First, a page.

Schools + City = Play + Greenspace = Community Transformation


Although the participants in last night’s Atlanta Mayoral Candidate Forum on Greenspace #atl4greenspace failed to use the word “play,” there was one idea that left this play advocate spectacularly encouraged. A few of the candidates mentioned using schoolyards as community greenspace. The mind boggles at all of the benefits that could come from such a cooperative venture (because we all know that left to their own resources, for children, greenspace = play).


For years, those of us in the world of play have touted the partnerships that open up unused school property for community play when school is not in session. Put in place by what are usually called either “joint use” or “shared use” agreements (JUA) these plans have the school providing the land and one or more government entities helping to maintain the property and “outfit” it for community use, often with added resources from foundations. The resulting green schoolyards bring countless benefits to the school and its children and the community as a whole.


You should try bringing up this idea if you want to get everyone in a room shaking their heads NO! in unison. It is fraught with difficulties, but according to the CDC is being done successfully all across the country. “Among the 61.6% of school districts with a formal JUA, more than 80% had an agreement for the use of indoor and outdoor recreation facilities; other uses also were identified. JUAs were more common in urban than rural areas, in large than small school districts, and in the West compared with the Midwest, South, and Northeast.” In New York City they are even considering JUA to increase affordable space for artists to do their work. (What a wonderful way to get that VERY important “A” firmly planted in STEAM.)


Creating green schoolyards open to all is a powerful way to bring equity to the poorer urban areas that are lacking in greenspace and beautiful, playful school grounds. Successful implementation would lead to increased physical activity, community ties, academic performance, and health outcomes, all while reducing crime and toxic stress. As one mayoral candidate (Peter Aman) mentioned, one of the reasons children stay home from school is depression, and being out in nature can help alleviate depression. It just makes sense that greenspace in and around schools would be beneficial to all.


Making this practical idea a reality is simply a matter of political will. Political will is simply a matter of what the people are willing to raise their voices in support of…and vote for. Be sure to ask your candidate if they are in favor of working with Atlanta's schools, and while you're at it, as the schools, too. Atlanta is expected to double or triple its urban population in the next decade or so. We can't allow increased density without the increase in accessible greenspace that keeps our city livable (and don't get me started on the importance of trees and the tree canopy).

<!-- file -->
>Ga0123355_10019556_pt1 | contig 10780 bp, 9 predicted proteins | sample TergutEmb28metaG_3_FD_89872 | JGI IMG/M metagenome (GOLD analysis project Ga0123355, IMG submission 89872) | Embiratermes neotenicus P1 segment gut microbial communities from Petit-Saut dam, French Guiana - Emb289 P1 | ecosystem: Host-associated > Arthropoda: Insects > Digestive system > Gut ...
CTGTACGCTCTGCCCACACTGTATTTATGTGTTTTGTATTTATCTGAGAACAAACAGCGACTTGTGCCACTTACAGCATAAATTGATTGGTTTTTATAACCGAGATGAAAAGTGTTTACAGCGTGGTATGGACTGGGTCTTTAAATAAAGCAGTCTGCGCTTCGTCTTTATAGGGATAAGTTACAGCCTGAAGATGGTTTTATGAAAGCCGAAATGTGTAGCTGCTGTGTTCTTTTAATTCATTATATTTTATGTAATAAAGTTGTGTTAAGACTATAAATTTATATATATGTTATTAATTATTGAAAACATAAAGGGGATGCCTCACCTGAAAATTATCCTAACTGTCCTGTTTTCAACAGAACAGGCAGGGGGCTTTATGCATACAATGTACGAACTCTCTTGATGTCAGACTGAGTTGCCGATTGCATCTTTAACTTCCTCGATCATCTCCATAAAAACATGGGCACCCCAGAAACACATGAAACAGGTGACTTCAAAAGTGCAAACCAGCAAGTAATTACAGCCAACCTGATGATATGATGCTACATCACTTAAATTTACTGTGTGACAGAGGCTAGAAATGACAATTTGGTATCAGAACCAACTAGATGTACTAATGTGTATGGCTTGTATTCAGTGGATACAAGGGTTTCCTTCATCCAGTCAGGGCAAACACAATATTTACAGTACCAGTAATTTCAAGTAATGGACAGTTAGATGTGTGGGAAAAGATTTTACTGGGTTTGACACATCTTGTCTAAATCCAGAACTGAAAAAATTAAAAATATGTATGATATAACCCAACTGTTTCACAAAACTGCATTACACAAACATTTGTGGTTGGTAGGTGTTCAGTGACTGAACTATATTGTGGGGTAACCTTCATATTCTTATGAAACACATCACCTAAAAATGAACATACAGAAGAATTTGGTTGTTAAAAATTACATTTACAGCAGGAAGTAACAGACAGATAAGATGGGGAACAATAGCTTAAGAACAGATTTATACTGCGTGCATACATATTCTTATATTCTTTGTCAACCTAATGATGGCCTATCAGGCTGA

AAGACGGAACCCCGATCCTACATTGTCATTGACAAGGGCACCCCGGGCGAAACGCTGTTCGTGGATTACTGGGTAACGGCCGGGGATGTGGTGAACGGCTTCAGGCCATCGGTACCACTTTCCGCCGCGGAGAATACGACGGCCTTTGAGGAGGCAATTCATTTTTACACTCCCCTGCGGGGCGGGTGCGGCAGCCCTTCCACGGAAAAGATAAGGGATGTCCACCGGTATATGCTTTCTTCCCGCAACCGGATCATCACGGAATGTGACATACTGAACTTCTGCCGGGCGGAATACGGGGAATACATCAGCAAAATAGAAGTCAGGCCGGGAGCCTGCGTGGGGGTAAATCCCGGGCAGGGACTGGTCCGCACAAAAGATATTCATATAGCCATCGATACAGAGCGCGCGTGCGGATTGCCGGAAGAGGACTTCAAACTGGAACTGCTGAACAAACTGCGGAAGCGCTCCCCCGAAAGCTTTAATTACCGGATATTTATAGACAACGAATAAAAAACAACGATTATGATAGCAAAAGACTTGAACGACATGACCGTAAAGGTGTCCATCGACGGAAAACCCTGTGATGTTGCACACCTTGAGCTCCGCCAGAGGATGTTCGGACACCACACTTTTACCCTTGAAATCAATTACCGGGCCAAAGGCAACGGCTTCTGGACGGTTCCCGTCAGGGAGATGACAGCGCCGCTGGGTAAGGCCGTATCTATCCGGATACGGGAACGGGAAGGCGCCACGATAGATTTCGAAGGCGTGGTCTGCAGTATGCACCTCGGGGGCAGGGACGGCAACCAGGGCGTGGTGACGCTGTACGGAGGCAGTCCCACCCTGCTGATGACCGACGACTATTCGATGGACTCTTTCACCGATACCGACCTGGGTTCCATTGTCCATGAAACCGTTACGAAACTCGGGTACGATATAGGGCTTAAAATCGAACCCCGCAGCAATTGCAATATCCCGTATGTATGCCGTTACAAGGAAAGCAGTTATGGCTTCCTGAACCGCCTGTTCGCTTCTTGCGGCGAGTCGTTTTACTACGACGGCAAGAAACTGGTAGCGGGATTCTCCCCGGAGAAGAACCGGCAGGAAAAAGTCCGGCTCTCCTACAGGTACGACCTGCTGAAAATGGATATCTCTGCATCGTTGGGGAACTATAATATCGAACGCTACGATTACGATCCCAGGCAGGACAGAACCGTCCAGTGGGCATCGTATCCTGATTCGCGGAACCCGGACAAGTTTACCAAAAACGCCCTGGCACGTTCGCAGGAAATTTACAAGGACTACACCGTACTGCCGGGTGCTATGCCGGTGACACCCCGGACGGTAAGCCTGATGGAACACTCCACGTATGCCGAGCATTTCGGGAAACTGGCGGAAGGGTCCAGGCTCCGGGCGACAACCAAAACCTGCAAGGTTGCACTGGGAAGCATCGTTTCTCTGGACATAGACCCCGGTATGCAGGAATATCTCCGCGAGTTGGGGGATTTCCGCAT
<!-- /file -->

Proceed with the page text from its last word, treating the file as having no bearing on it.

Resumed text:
All of Atlanta's mayoral candidates on stage at Georgia State University for the Mayoral Candidate Forum on Greenspace (July 13, 2017). #atl4greenspace The event was hosted by 11 environmental groups and moderated by The Saporta Report's Maria Saporta. The event sold out, was moved to a larger venue, and then was immediately sold out again. Yes, greenspace is a very important issue in Atlanta - thank goodness.

The event was presented by: Park PrideTrees AtlantaAtlanta BeltLine PartnershipThe Conservation FundThe Nature Conservancy in Georgia, Piedmont Park ConservancyThe Georgia ConservancyThe Trust for Public LandWest Atlanta Watershed Alliance & Chattahoochee Riverkeeper

Artists in schools:


Benefits of Shared Use poster:


Equity and Shared Use:

Joint Use

Joint Use Toolkit



International Schoolgrounds Alliance

The Saporta Report


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Tags: atlanta, election, greenspace, joint, mayor, play, school, schoolyard, use


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Watch this video to see why play matters!! 

Aqui esta en Español: 

FANTASTIC blog about playgrounds: Playscapes



Pretty much everything you ever needed to know about play.

And, of course, KaBOOM!

Playgroundology, an emerging social science. 


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Ethan E., our first donor


Ethan's grandmother gave him a gift of $25. He gave $20 to ATOP so more Atlanta kids will have great places to play. He kept $5 to get something cool for himself. We think Ethan is pretty cool!

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